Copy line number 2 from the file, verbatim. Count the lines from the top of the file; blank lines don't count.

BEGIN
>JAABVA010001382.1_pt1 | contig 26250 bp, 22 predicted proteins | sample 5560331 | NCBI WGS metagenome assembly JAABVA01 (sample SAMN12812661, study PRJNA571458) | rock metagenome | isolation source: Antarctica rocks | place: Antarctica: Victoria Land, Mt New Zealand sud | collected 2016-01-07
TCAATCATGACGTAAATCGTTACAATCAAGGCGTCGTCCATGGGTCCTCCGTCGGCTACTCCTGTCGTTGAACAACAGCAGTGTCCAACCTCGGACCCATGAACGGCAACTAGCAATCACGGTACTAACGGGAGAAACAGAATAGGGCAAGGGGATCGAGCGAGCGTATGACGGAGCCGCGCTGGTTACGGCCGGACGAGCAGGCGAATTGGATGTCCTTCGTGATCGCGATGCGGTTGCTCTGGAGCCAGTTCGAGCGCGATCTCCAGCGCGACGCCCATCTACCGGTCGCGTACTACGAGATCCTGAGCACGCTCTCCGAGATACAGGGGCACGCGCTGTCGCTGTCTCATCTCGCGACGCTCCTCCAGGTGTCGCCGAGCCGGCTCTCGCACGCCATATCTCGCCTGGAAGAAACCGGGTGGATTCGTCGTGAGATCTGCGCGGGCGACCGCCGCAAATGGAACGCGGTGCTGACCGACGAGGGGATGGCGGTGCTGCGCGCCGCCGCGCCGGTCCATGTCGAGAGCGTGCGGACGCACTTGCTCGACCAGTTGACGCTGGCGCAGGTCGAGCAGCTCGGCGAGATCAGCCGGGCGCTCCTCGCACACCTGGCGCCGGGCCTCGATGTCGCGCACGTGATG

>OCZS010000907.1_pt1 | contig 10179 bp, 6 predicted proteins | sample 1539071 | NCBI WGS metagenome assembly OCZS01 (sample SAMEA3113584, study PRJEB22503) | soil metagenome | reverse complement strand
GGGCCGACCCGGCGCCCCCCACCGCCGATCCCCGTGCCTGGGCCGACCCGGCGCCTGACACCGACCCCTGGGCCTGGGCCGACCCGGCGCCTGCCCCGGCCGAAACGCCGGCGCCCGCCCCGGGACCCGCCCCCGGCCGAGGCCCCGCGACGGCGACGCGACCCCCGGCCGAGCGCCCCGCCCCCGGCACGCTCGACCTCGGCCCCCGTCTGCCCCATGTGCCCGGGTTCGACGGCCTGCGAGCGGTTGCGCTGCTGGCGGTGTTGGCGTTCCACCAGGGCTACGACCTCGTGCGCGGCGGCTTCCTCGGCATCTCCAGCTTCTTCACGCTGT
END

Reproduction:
TCAATCATGACGTAAATCGTTACAATCAAGGCGTCGTCCATGGGTCCTCCGTCGGCTACTCCTGTCGTTGAACAACAGCAGTGTCCAACCTCGGACCCATGAACGGCAACTAGCAATCACGGTACTAACGGGAGAAACAGAATAGGGCAAGGGGATCGAGCGAGCGTATGACGGAGCCGCGCTGGTTACGGCCGGACGAGCAGGCGAATTGGATGTCCTTCGTGATCGCGATGCGGTTGCTCTGGAGCCAGTTCGAGCGCGATCTCCAGCGCGACGCCCATCTACCGGTCGCGTACTACGAGATCCTGAGCACGCTCTCCGAGATACAGGGGCACGCGCTGTCGCTGTCTCATCTCGCGACGCTCCTCCAGGTGTCGCCGAGCCGGCTCTCGCACGCCATATCTCGCCTGGAAGAAACCGGGTGGATTCGTCGTGAGATCTGCGCGGGCGACCGCCGCAAATGGAACGCGGTGCTGACCGACGAGGGGATGGCGGTGCTGCGCGCCGCCGCGCCGGTCCATGTCGAGAGCGTGCGGACGCACTTGCTCGACCAGTTGACGCTGGCGCAGGTCGAGCAGCTCGGCGAGATCAGCCGGGCGCTCCTCGCACACCTGGCGCCGGGCCTCGATGTCGCGCACGTGATG